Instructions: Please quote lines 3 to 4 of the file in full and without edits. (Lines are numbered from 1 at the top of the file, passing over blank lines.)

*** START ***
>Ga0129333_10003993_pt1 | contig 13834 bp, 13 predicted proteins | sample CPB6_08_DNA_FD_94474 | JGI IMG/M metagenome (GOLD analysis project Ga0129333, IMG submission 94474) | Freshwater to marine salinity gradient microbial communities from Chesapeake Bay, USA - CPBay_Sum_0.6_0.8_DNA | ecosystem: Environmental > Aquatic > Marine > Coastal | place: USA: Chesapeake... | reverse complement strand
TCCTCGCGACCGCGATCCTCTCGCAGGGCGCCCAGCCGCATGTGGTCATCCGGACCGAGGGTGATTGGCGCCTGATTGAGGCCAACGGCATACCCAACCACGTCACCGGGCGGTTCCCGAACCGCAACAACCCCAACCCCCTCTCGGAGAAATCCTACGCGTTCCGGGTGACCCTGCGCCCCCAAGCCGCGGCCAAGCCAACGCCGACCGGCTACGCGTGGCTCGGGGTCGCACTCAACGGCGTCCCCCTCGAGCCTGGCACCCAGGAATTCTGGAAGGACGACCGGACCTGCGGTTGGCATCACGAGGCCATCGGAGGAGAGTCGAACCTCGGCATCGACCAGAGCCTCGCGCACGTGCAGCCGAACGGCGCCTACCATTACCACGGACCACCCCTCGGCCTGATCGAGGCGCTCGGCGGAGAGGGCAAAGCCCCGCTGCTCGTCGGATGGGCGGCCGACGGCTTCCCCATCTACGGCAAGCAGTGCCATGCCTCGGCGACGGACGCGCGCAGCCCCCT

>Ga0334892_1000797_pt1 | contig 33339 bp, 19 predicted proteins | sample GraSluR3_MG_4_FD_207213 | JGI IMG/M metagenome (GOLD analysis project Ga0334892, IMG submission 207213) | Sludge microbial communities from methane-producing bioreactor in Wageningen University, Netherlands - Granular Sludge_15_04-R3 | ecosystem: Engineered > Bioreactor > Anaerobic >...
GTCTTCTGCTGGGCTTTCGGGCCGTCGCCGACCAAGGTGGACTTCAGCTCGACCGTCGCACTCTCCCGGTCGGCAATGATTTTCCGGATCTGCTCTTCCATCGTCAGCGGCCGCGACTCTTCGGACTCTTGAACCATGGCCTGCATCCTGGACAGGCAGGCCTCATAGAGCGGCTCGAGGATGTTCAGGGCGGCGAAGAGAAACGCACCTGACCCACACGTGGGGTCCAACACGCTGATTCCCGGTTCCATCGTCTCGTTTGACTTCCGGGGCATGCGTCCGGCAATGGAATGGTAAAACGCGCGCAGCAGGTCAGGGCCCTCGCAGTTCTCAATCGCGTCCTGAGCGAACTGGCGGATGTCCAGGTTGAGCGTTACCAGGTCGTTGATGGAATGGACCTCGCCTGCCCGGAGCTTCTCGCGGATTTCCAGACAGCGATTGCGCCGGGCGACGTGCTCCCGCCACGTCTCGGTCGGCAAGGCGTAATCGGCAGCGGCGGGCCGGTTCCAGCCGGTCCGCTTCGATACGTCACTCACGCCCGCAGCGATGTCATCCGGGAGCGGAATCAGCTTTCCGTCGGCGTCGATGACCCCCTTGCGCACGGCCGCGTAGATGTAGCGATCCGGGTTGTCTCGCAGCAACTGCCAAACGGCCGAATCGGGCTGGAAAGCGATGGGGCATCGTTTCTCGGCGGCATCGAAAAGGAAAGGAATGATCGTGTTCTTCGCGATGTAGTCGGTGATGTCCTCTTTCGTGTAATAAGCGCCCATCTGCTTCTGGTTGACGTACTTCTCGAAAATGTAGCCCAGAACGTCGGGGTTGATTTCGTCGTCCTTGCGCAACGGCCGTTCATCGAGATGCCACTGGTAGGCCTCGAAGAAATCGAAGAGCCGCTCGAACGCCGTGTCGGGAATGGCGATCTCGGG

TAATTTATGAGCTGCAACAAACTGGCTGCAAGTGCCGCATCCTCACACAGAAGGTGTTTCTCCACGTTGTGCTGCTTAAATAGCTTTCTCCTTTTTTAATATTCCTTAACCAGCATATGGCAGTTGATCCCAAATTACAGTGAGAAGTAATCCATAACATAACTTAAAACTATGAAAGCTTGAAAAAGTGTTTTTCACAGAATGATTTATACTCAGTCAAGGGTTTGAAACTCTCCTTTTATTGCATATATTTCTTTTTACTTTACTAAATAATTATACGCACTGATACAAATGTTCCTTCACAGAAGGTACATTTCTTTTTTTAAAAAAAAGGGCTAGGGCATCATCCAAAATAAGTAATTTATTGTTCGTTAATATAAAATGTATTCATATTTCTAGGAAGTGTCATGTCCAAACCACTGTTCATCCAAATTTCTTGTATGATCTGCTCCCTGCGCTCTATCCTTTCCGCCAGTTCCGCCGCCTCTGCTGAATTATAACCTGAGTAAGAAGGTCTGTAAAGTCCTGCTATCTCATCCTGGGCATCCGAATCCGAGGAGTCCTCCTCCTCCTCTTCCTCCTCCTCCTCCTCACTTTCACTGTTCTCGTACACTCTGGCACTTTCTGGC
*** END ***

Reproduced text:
>Ga0334892_1000797_pt1 | contig 33339 bp, 19 predicted proteins | sample GraSluR3_MG_4_FD_207213 | JGI IMG/M metagenome (GOLD analysis project Ga0334892, IMG submission 207213) | Sludge microbial communities from methane-producing bioreactor in Wageningen University, Netherlands - Granular Sludge_15_04-R3 | ecosystem: Engineered > Bioreactor > Anaerobic >...
GTCTTCTGCTGGGCTTTCGGGCCGTCGCCGACCAAGGTGGACTTCAGCTCGACCGTCGCACTCTCCCGGTCGGCAATGATTTTCCGGATCTGCTCTTCCATCGTCAGCGGCCGCGACTCTTCGGACTCTTGAACCATGGCCTGCATCCTGGACAGGCAGGCCTCATAGAGCGGCTCGAGGATGTTCAGGGCGGCGAAGAGAAACGCACCTGACCCACACGTGGGGTCCAACACGCTGATTCCCGGTTCCATCGTCTCGTTTGACTTCCGGGGCATGCGTCCGGCAATGGAATGGTAAAACGCGCGCAGCAGGTCAGGGCCCTCGCAGTTCTCAATCGCGTCCTGAGCGAACTGGCGGATGTCCAGGTTGAGCGTTACCAGGTCGTTGATGGAATGGACCTCGCCTGCCCGGAGCTTCTCGCGGATTTCCAGACAGCGATTGCGCCGGGCGACGTGCTCCCGCCACGTCTCGGTCGGCAAGGCGTAATCGGCAGCGGCGGGCCGGTTCCAGCCGGTCCGCTTCGATACGTCACTCACGCCCGCAGCGATGTCATCCGGGAGCGGAATCAGCTTTCCGTCGGCGTCGATGACCCCCTTGCGCACGGCCGCGTAGATGTAGCGATCCGGGTTGTCTCGCAGCAACTGCCAAACGGCCGAATCGGGCTGGAAAGCGATGGGGCATCGTTTCTCGGCGGCATCGAAAAGGAAAGGAATGATCGTGTTCTTCGCGATGTAGTCGGTGATGTCCTCTTTCGTGTAATAAGCGCCCATCTGCTTCTGGTTGACGTACTTCTCGAAAATGTAGCCCAGAACGTCGGGGTTGATTTCGTCGTCCTTGCGCAACGGCCGTTCATCGAGATGCCACTGGTAGGCCTCGAAGAAATCGAAGAGCCGCTCGAACGCCGTGTCGGGAATGGCGATCTCGGG